This small sparrow has five distinct plumage variations and a wide range of hybrids that are all considered the same bird species. When grouping the different plumages together, however, this bird species is one of the most common birdfeeder visitors. Because these birds prefer colder climates, their appearance at backyard feeders in temperate areas is often considered a sign of winter’s arrival and earns the birds their nickname, snowbirds.
- Bill: Short, pointed, pale
- Size: 6 inches long with 9.5-inch wingspan, long tail, stocky body
- Colors: Gray, white, rufous, black, brown
- Markings: Plumages vary greatly for the different types of dark-eyed juncos; see Pictures of Juncos for details. All junco species have white outer tail feathers, a black, gray or brown hood and a white lower chest, abdomen and undertail coverts. While both genders are similar, females tend to be paler and juvenile birds of all plumage variations are streaked.
Habitat and Migration:
While the individual plumage variations of dark-eyed juncos have more restricted ranges (see Pictures of Juncos for details), together these birds are one of the most widespread sparrow species in North America. They prefer coniferous forests and boreal habitats, and can be found throughout the United States and Canada. Older males will stay in the northern parts of their range throughout the year, while younger birds and females migrate to the continental United States during the winter months. Dark-eyed juncos can also be found in the northeastern United States and Rocky Mountain regions throughout the year.
Despite the great differences in plumage, all dark-eyed juncos share similar songs and calls. The principle song is a high, rapid trill that lasts for approximately two seconds and maintains the same pitch. Alarm calls are a high, flat “chip” or “tip” while aggressive calls are a repetitive “kew-kew-kew” sound often heard when birds argue at backyard feeders.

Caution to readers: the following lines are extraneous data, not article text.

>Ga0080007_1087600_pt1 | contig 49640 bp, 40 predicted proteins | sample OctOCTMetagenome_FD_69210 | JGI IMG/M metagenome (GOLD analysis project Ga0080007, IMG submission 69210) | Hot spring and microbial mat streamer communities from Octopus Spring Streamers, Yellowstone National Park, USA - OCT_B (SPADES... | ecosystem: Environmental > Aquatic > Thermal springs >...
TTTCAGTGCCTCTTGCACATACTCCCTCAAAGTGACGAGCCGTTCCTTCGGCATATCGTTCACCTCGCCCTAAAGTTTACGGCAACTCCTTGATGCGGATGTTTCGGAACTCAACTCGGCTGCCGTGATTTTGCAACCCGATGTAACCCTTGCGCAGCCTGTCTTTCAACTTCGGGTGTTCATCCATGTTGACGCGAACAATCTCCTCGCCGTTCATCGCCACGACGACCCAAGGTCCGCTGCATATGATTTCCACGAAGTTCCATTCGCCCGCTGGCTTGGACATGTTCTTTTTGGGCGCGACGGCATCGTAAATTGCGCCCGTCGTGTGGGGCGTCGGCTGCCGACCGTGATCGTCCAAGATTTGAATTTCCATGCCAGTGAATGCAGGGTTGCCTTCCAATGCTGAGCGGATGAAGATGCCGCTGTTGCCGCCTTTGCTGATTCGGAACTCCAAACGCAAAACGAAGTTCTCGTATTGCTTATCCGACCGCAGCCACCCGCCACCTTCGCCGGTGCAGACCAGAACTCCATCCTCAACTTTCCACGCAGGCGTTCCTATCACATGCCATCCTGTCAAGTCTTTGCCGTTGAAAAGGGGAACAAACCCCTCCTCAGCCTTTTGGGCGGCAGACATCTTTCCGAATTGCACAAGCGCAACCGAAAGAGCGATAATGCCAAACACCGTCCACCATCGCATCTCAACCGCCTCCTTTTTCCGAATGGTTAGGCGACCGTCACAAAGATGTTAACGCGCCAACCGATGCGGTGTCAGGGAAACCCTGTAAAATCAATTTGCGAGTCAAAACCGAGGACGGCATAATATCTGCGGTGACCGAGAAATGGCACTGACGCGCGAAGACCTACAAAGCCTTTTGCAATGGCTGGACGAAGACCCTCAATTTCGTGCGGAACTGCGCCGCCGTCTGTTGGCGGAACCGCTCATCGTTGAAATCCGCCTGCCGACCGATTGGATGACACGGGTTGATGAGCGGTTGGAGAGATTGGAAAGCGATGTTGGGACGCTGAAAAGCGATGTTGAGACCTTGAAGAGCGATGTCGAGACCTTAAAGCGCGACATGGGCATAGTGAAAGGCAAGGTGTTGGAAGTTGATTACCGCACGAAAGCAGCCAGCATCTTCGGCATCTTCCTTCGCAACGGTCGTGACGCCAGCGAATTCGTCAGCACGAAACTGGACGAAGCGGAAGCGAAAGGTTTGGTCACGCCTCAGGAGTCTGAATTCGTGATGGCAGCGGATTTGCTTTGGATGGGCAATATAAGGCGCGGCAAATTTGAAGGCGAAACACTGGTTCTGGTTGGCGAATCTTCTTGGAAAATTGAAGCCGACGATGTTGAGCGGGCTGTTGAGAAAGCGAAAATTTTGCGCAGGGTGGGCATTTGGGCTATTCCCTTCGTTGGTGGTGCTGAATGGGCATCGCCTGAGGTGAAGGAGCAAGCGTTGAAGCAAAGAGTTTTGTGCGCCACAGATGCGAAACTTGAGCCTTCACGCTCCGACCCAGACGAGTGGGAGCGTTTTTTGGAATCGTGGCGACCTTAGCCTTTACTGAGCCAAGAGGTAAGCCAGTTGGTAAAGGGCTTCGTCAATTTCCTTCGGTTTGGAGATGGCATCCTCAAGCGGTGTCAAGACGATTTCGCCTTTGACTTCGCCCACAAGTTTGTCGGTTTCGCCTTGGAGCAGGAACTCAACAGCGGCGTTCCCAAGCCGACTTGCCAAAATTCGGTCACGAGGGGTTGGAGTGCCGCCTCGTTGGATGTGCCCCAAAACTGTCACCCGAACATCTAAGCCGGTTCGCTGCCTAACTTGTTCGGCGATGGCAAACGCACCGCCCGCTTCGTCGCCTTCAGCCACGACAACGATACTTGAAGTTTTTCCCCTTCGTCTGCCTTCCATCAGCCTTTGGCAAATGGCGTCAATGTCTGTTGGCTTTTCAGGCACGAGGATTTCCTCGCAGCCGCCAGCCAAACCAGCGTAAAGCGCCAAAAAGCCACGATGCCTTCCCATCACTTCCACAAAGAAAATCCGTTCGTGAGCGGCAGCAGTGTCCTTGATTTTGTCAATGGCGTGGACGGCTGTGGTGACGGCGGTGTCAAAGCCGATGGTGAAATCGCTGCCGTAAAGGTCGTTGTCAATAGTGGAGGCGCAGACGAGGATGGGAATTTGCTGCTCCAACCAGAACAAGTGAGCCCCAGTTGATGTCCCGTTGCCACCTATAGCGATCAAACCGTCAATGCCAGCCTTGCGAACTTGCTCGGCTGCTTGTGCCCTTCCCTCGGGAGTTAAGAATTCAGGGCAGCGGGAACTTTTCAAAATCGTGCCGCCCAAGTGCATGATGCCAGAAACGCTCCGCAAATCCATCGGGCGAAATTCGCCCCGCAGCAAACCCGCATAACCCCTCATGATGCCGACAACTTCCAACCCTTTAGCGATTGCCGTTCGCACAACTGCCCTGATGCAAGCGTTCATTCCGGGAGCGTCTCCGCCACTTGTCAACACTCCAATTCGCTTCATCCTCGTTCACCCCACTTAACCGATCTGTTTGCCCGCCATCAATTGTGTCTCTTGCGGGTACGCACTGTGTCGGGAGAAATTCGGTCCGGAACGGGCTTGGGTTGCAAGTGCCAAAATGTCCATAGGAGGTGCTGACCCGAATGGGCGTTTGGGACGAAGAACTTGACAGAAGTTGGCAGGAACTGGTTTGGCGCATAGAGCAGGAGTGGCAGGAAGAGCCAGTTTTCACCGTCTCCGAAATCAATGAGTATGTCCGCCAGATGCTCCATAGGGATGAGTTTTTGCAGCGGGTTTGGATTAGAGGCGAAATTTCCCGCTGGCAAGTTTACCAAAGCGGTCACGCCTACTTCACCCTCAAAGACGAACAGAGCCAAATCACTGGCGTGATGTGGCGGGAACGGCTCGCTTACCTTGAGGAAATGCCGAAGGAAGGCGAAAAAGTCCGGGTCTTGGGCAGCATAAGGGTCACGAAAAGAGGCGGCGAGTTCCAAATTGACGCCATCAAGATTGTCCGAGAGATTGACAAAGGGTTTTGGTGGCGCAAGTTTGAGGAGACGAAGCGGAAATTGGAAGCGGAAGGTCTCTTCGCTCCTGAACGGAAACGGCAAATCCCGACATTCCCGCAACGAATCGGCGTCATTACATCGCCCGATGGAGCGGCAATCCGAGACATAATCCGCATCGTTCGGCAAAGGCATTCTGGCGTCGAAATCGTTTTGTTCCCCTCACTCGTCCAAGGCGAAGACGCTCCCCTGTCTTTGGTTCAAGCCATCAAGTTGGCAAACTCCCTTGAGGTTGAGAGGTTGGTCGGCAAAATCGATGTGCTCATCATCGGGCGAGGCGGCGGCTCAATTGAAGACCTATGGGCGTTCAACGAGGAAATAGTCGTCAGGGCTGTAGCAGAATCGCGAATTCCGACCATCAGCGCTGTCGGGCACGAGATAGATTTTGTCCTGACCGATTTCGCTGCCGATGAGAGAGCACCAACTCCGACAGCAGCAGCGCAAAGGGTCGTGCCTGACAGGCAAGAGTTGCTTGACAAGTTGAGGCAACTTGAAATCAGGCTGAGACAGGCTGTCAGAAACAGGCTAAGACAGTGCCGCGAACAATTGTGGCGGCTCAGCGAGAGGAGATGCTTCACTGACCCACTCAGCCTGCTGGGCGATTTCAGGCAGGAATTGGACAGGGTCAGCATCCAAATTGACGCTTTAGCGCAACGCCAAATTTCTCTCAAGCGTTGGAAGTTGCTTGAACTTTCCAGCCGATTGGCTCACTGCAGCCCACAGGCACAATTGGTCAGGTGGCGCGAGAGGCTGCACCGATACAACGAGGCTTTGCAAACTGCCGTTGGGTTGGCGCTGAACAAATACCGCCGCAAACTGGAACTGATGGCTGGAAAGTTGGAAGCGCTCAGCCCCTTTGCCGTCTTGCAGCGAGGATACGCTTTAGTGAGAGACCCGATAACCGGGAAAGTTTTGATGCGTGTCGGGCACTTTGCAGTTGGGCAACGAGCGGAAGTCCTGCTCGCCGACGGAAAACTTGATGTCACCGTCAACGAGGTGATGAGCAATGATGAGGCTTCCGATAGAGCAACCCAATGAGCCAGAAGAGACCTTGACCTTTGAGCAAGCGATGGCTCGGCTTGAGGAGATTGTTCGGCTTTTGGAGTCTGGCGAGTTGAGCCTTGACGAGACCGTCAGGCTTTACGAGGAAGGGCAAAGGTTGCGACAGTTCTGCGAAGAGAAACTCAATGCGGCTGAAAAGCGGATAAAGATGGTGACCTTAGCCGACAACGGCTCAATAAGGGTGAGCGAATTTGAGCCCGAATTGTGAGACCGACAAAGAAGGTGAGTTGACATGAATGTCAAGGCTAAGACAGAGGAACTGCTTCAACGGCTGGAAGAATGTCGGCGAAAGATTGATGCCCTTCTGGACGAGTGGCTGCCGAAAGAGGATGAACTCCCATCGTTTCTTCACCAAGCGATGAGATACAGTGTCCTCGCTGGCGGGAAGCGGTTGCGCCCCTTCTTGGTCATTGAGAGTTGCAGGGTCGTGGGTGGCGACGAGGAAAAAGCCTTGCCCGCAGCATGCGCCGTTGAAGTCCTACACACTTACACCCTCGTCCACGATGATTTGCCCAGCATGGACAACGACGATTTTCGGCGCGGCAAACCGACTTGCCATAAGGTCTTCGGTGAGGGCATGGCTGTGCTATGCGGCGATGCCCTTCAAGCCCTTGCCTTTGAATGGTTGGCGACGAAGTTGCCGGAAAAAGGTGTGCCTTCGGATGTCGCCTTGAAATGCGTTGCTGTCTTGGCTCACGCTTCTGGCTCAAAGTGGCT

During most of the year dark-eyed juncos are solitary birds, but during the winter months they will band into small flocks or form mixed flocks with other small, seed-eating birds such as chickadees, sparrows and nuthatches. When in flocks, juncos have a strong hierarchy built around a dominant male bird, and that hierarchy may lead to feeder aggression and bold displays, including flashing the outer tail feathers.
Dark-eyed juncos are monogamous birds. The female will incubate a brood of 3-5 eggs for 12-13 days, and both parents will feed insects to the rapidly growing altricial young for 9-13 days. Juncos can raise 1-2 broods per year, with multiple broods more common in southern populations.
Attracting Dark-Eyed Juncos:
Dark-eyed juncos are easily attracted to ground and platform feeders with millet, bread crumbs, cracked corn or hulled sunflower seeds. Birders who provide some low shrubbery as cover and leave leaf litter undisturbed can also attract these birds to their backyard.
- Yellow-Eyed Junco (Junco phaeonotus)
- Black Phoebe (Sayornis nigricans)
- Spotted Towhee (Pipilo maculates)